Those who have been following my "more formal gig" on Examiner.com know that I have taken a great interest in opportunities for concert experiences in cyberspace. Last night Laura Battle filed a story for this morning's Financial Times site that has taken my interest to the next level, considering the extent to which cyberspace may be a game-changer for the very nature of the business of classical music performance. As a case study she decided to examine Plushmusic, which she introduced as follows:
Since the mid-1990s the classical music industry has been accused of myopically cultivating a handful of profitable stars – many of them so-called “crossover” as opposed to echt-classical – to the detriment of up-and-coming musicians, who find it increasingly difficult to set up recording contracts. With the advent of broadband internet these performers and composers have been able to bite back by posting high-quality music samples and MP3 files on their personal websites or social networking profiles, and thereby undercutting the traditional dependence on labels. But until recently they have lacked support or a sense of community.
This looks set to change with the development of Plushmusic, a new kind of music website that went live last November and has just received its official launch. In the words of its founder and artistic director Adrian Brendel, cellist and son of the great pianist Alfred Brendel, it was “born out of the idea of giving musicians the opportunity to record things in a different way, and to use new technology for new projects”. The Plushmusic name might sound a bit kitschy (it could almost inspire a new subgenre of “easy listening” – heaven forbid) but its origins are reassuringly wholesome: in 1995 Brendel founded a chamber music festival in the Dorset village of Plush and the website has developed as an extension of its values and activities.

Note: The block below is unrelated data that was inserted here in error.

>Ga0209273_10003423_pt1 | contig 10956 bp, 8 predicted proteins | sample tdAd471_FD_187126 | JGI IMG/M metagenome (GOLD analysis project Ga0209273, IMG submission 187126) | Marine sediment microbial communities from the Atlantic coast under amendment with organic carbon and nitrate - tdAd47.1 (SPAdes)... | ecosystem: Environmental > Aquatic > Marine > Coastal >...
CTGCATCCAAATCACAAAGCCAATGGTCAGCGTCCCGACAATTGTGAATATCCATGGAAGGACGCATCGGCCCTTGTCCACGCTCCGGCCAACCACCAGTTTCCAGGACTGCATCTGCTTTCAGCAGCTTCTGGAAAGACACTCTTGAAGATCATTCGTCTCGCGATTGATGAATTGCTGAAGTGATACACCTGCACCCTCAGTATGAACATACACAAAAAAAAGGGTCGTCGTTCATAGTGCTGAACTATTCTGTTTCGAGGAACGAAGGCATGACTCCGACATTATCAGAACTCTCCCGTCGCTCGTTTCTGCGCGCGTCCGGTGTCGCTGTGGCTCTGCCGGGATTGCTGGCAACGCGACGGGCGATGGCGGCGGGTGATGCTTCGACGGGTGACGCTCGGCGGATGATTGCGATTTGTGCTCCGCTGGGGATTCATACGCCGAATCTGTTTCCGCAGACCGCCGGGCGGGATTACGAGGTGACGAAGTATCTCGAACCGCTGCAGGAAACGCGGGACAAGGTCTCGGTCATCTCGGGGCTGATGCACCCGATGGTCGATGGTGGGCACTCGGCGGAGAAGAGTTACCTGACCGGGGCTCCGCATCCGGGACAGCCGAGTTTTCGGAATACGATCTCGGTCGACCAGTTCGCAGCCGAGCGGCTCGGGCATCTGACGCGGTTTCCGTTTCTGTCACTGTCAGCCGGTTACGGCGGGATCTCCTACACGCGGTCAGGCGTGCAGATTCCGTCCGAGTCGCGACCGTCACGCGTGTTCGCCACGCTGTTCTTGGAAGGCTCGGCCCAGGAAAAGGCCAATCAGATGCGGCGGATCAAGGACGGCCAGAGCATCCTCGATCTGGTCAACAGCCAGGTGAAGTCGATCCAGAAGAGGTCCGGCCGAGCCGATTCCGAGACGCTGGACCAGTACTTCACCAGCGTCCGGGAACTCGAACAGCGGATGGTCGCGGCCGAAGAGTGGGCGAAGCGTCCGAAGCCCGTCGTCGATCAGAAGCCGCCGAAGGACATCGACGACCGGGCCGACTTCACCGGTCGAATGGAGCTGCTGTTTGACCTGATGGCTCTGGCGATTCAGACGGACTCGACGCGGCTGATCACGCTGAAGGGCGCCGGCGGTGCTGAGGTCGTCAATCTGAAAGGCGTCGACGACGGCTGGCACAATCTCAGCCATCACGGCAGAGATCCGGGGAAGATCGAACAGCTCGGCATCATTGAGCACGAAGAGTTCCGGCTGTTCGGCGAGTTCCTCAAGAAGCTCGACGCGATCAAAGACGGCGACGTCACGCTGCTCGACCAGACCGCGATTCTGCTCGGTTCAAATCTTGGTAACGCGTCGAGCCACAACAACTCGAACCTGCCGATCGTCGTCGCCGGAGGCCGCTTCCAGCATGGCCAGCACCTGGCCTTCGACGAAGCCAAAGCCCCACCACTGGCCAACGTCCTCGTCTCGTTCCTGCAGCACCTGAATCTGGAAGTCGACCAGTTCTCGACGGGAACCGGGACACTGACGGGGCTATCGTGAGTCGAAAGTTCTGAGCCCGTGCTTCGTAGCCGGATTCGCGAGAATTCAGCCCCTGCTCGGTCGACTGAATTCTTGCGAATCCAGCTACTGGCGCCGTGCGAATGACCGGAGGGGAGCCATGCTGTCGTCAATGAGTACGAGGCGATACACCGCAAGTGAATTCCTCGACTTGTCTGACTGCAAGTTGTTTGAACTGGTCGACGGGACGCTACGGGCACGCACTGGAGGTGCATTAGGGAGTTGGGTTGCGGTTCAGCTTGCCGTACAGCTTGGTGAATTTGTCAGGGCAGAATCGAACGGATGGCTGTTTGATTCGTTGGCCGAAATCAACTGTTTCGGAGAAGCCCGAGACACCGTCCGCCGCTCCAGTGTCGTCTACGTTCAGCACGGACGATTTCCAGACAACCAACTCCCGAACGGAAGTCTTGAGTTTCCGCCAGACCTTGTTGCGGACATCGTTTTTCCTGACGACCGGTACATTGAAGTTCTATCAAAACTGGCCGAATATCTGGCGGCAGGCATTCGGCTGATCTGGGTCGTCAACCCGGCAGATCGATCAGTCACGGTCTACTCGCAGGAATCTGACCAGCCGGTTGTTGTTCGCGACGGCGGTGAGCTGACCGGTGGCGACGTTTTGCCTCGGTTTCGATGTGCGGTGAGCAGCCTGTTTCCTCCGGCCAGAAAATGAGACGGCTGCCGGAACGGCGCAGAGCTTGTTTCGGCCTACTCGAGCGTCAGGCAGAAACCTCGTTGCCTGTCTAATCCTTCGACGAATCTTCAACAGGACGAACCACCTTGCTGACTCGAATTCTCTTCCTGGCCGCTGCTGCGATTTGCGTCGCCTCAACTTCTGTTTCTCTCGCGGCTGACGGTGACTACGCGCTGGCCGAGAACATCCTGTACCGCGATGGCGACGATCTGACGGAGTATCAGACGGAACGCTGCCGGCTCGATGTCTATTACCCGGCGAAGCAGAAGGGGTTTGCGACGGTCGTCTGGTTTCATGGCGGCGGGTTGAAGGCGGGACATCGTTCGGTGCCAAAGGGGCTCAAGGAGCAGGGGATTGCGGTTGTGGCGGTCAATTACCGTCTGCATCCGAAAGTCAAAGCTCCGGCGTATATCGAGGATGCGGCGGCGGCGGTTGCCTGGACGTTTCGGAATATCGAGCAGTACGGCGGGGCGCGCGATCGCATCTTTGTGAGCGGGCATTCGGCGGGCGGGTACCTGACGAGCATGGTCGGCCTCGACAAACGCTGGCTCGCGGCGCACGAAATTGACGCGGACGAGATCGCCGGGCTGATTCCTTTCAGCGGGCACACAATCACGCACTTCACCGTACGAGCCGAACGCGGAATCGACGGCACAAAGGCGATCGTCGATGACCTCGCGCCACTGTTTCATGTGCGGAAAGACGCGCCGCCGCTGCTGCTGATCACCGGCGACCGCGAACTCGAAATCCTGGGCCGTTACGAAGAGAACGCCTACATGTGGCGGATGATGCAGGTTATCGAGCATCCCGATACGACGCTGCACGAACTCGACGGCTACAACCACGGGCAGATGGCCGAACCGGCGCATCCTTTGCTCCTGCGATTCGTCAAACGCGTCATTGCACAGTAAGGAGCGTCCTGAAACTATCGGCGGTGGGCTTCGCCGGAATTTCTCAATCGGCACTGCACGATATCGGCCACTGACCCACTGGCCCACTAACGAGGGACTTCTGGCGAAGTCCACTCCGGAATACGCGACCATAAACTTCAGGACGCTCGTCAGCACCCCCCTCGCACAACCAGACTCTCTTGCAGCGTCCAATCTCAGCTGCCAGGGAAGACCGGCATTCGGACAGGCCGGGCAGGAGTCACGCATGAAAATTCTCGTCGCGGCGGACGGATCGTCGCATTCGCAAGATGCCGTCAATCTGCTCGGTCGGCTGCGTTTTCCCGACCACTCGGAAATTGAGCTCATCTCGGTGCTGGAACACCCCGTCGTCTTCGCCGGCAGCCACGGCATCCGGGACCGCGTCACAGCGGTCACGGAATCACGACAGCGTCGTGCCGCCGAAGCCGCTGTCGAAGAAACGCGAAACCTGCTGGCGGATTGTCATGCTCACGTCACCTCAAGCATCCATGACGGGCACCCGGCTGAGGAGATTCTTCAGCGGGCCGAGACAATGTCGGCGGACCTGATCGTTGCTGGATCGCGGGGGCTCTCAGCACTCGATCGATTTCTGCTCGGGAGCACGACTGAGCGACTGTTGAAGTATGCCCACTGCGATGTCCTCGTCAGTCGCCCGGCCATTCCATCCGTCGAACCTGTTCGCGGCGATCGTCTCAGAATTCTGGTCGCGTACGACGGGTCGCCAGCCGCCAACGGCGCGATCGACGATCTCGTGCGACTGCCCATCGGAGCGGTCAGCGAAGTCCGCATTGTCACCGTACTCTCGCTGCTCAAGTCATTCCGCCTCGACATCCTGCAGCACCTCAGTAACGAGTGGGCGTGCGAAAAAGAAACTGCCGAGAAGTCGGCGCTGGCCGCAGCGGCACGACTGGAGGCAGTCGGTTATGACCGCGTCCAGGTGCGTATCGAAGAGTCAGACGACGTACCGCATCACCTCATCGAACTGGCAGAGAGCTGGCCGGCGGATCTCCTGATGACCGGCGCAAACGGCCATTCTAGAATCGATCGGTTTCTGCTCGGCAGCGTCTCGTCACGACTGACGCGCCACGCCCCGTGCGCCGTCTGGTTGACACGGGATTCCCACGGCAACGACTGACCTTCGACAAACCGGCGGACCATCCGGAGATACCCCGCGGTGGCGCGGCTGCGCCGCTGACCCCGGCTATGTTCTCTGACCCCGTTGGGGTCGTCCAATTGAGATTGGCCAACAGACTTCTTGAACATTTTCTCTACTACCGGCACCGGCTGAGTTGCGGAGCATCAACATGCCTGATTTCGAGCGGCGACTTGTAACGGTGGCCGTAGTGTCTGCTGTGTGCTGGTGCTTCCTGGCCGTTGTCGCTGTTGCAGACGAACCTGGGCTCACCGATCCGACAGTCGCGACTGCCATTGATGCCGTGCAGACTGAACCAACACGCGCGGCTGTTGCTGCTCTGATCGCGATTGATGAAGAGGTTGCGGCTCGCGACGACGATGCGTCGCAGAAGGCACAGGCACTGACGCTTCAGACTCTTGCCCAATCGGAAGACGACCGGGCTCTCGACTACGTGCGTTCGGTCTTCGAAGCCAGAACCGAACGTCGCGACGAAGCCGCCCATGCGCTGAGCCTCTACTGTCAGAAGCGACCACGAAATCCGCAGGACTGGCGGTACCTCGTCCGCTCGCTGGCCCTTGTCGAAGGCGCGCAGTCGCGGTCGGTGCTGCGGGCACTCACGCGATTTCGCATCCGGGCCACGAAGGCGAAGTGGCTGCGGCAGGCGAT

As at Plush, there is a strong emphasis on chamber music but there are also designated areas for opera, jazz and world music. Individual artists are given “channels”, where they can they can post free video excerpts or charge users for a complete streaming or download of a live concert recording. Classical guitarist Zoran Dukic, for example, has posted a number of free audio clips, while Julian Steckel has made available a film of himself performing Kaija Saariaho’s short piece for solo cello Spins and Spells, and pianist Aleksandar Madzar is charging £9.99 for a high definition recording of a concert he performed at last year’s Plush festival.
I have visited this site, and I must say that I came away very impressed. Thus, I believe that the conclusion of her piece deserves serious attention:
When asked if Plushmusic could pose a threat to the traditional record label, Brendel admits the project will prove “very subjective”, and explains that while Hyperion has been keen to engage, believing the project can be mutually beneficial, other labels have been less enthusiastic.